Parental interference in the pursuit of love
Comparing “The Taming of the Shrew” to “Monster-in-Law”
In the play “The Taming of the Shrew” Baptista, the father of Katherine and Bianca has a limited control and different expectations over the two daughters romantic relationships. In the 2005 film “Monster-in-Law” Kevin meets the love of his life Charlotte, and makes the decision to ask if she could marry him after several months of dating. Viola, Kevin's mother have just lost her job and is feeling rather attached to Kevin. Charlotte starts to realize that Viola is not delighted by the idea of them getting married, so she would do anything whatsoever to stop the wedding.
Though Baptista and Viola share some similarities far as deeply loving their children and their own expectations for their romantic relationships, the way they handle the situation is much different. When it comes to Baptista, he is more demanding with his daughters, he has his reasons of why he wish for Katherine to be married before Bianca and would not change that for anyone. He’s not really forcing it to be that way, but it more like his daughters are respecting his wishes and are following that path. Moreover, Viola expresses how she feels about the situation other than being truthfully honest. Instead of telling Kevin she doesn’t want him to marry Charlotte because she’s afraid of losing him and he’s really the only family she has.Throughout the movie, Viola executes a variety of antics to make sure Charlotte doesn’t marry Kevin. These stories reflect that parents still don’t show deference or personally understand their children’s life when it comes to their love affair.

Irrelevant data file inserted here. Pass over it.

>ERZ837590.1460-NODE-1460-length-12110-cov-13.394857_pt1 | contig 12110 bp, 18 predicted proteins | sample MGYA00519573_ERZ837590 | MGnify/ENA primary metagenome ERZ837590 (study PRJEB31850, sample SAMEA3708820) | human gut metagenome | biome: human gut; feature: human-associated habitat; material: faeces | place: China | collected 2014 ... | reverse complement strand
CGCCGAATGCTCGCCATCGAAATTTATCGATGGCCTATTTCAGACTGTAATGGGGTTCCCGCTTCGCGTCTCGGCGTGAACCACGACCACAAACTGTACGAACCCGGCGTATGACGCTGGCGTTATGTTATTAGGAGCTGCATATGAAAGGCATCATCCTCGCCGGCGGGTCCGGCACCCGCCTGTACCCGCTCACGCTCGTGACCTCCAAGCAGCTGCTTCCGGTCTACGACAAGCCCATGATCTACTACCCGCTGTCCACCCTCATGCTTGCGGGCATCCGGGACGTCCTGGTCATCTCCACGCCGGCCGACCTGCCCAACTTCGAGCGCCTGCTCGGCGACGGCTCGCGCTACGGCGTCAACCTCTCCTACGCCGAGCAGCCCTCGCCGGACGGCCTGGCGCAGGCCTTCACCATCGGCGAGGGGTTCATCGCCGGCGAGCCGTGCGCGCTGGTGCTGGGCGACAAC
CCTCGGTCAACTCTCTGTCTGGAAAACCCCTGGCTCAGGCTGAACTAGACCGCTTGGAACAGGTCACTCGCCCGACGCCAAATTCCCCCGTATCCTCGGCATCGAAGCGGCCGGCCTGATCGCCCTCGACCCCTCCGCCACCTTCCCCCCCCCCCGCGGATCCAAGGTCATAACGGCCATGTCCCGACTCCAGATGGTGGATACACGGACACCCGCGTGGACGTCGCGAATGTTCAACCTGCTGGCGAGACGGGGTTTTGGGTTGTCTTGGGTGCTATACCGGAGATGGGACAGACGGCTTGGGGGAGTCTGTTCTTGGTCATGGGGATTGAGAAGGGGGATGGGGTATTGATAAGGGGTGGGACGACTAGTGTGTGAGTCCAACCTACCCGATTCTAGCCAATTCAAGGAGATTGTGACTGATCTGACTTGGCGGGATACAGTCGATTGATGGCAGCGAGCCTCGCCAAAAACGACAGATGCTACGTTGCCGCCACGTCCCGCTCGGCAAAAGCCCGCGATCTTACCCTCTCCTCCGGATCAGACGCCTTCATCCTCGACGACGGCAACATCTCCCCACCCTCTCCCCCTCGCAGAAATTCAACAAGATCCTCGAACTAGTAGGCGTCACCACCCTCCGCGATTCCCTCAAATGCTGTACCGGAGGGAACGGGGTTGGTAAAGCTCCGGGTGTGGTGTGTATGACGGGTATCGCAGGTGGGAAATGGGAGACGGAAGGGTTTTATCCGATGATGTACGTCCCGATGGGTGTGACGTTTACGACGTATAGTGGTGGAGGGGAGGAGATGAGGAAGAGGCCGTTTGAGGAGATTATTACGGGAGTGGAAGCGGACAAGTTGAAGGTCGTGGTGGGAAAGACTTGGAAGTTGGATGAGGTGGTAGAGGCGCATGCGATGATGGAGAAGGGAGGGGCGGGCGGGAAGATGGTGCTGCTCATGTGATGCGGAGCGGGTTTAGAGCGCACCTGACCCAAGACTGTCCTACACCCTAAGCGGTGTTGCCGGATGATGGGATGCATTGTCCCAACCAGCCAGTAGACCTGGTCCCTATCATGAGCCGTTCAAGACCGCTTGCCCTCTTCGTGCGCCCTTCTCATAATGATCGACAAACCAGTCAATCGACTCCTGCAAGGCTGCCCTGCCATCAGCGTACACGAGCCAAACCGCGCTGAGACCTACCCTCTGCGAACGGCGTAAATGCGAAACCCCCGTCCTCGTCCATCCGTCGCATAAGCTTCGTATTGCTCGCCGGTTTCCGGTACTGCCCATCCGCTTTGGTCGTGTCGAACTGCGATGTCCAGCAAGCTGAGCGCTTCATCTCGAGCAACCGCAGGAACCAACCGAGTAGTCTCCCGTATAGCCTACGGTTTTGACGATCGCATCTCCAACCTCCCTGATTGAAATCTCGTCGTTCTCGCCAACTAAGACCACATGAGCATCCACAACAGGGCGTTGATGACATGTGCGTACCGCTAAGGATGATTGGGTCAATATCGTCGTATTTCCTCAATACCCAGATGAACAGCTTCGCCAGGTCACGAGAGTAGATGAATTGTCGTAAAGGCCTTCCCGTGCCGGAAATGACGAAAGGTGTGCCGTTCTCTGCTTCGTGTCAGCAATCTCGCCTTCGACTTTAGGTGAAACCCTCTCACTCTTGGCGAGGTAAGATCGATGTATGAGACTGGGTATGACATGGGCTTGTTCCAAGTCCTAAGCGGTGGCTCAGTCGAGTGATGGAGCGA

Baptista Minola. “Gentlemen, importune me no farther,
For how I firmly am resolv'd you know;
That is, not to bestow my youngest daughter
Before I have a husband for the elder.
If either of you both love Katherina,
Because I know you well and love you well,
Leave shall you have to court her at your pleasure.”
(Act 1, Scene 1, line 48)
In this quote Baptista is telling Lucentio and Tranio to stop begging him for permission to allowing Bianca to be married. He tells the two gentlemen, he is sticking to his word, Bianca is not to be in courtship until his oldest daughter Kate is married first.
Viola is somewhat in the same situation, but is much more complicated and stressful for her.
In this scene this is the first time Viola sees Kevin and meets Charlotte after getting fired from her career a couple months ago. She admindently develops a negative energy when seeing someone new in his life. As soon as Charlotte says yes to Kevin's proposal, Viola has thoughts of hurting charlotte. She states “Oh, Holy Spirit… surround me with light. Please rid me of my negative karma and my wickedness. Please help me be a better person. I could just kill that dog-walking slut!” The way she is handling the situation is tell the audience that she doesn’t want to even get to know Charlotte and Kevin is better off single. Compared to “The Taming of the Shrew” Viola has a lot in common with Baptista. They both have their own way of expressing their children romantic relationship. Baptista directly tells his daughters how he wishes for them to be married, while Viola does the opposite, claiming to save her son Kevin, for making the worst decision by marrying a woman she doesn't want him to marry. In order to do that, she goes through multiple task to try her best to end the relationship.